Cannabis Could Be Better For Migraines Than Pharmaceuticals: Study

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Cannabis could be even better at treating migraines than traditionally recommended medications, a new study has found.

Researchers from the Interuniversity Center in Florence, Italy found that pills containing both THC and CBD reduced migraine pain by 43.5 percent. Administration of the drug also led to numerous other benefits, including curbing stomach-aches and muscle pain.

Past studies have found that cannabis combats headaches by going after cells in the body that control pain relief and inflammation.

“This research suggests that compounds found in cannabis are as effective as amitriptyline, a traditional prescription medication used to treat acute painful headaches... This provides promise for people who experience adverse effects from prescription medication,” Ian Hamilton, a lecturer in mental health at the University of York, told MailOnline.

“The analgesic properties of cannabis have been known for some time so this research adds to existing evidence of the potential that cannabis compounds have in the treatment and management of common health problems.”

Researchers recruited 79 sufferers of migraines and cluster headaches for the study. Participants were given an oral dose of a drug containing both cannabis compounds every day for three months.  Those with cluster headaches were given a daily 200mg dose of the THC-CBD combination drug or a 25mg dose of the pharmaceutical amitriptyline, while patients with migraines were given 200mg of THC-CBD to take when they experienced acute pain.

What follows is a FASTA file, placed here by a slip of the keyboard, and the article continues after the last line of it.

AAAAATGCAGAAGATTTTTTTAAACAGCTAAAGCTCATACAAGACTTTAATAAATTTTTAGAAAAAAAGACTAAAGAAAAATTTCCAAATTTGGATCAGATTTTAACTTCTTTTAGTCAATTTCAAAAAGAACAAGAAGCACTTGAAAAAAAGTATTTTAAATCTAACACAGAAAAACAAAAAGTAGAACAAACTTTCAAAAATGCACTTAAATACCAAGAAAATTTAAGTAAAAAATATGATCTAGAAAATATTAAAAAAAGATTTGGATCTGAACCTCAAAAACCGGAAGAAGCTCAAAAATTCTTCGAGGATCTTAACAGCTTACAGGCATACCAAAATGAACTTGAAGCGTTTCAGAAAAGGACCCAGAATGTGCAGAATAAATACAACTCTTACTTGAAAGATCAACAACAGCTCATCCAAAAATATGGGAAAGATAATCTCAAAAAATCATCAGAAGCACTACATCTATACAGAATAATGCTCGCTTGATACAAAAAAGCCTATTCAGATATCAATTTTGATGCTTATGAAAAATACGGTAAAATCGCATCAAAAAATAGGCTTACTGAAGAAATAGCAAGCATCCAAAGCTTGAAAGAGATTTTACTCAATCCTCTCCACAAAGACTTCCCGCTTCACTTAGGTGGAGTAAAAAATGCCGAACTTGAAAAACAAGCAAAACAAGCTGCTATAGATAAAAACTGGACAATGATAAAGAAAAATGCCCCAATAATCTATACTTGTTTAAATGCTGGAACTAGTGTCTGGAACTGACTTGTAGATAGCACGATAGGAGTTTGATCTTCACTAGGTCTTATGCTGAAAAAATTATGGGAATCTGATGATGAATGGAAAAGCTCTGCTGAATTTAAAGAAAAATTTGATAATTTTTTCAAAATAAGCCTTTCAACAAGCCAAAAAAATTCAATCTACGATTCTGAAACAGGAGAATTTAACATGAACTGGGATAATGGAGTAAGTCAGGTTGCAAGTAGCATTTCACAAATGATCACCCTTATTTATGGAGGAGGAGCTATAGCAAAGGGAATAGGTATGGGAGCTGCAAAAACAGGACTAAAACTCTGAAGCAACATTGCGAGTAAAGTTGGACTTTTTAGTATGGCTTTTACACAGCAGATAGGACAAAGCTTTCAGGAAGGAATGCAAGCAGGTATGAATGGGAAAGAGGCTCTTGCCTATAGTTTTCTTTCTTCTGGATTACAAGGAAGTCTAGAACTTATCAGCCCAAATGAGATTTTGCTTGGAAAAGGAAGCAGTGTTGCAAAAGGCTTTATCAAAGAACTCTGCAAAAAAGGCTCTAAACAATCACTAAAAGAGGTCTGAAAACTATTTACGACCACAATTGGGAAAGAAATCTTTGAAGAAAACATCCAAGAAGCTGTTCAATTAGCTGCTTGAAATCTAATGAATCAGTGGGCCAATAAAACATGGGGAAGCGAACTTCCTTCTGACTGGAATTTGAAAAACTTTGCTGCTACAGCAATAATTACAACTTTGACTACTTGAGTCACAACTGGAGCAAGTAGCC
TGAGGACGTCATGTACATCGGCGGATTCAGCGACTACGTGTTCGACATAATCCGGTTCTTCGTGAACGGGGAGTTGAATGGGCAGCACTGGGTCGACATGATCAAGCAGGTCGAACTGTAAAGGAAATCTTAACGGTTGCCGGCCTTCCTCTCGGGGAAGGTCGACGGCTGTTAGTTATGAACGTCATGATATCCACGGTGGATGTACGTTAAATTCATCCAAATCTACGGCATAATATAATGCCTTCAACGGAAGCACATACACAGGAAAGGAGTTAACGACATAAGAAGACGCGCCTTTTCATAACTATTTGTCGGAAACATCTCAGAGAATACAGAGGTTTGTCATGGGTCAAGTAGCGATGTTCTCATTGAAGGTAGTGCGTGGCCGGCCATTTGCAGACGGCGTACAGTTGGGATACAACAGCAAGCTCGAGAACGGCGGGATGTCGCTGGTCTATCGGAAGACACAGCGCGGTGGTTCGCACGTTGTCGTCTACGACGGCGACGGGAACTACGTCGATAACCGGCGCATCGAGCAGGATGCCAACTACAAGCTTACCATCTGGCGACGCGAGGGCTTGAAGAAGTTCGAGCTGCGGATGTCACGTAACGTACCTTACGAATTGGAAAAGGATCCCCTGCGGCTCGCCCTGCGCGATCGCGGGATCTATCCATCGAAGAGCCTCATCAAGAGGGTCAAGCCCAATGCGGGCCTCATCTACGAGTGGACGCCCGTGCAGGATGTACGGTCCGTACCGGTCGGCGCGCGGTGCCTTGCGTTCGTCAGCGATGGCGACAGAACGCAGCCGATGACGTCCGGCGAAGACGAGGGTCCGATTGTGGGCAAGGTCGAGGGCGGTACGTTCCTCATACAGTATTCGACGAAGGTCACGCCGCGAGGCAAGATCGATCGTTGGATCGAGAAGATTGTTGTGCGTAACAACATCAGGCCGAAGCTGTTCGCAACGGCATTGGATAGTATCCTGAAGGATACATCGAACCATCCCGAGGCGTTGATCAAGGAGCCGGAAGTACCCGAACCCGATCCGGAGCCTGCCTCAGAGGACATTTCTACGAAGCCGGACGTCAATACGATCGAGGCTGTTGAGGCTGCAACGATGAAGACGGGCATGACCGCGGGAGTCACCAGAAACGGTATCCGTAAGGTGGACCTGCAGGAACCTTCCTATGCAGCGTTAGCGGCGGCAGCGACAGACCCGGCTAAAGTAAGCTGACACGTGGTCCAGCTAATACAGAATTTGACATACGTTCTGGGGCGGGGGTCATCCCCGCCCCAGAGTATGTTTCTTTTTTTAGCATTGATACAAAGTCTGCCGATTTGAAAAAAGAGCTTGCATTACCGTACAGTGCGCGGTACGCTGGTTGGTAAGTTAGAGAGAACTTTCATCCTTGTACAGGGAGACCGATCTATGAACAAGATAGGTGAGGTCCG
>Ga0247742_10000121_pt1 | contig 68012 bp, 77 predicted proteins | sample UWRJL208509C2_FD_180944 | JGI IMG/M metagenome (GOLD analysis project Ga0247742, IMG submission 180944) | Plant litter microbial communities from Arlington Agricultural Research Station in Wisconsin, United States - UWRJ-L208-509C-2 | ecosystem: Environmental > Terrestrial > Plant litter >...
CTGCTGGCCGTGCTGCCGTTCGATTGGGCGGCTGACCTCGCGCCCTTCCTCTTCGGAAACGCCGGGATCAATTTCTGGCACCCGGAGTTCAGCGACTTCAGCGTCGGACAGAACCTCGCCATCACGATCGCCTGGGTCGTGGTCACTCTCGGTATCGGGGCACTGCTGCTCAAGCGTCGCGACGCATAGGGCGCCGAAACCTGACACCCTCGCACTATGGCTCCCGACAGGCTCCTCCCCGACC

It was revealed that the THC-CBD drug was more effective than common medication at curbing the number and severity of cluster headache incidents. Cannabis treatments cut cluster headaches by 40.4 percent, while amitriptyline reduce them by 40.1 percent.

Cannabis was also more effective at treating acute pain caused by migraines, slashing the severity of the pain by 43.5 percent.

“We were able to demonstrate that cannabinoids are an alternative to established treatments in migraine prevention,” said lead researcher Dr. Maria Nicolodi.

“That said, they are only suited for use in the acute treatment of cluster headaches in patients with a history of migraine from childhood on.”

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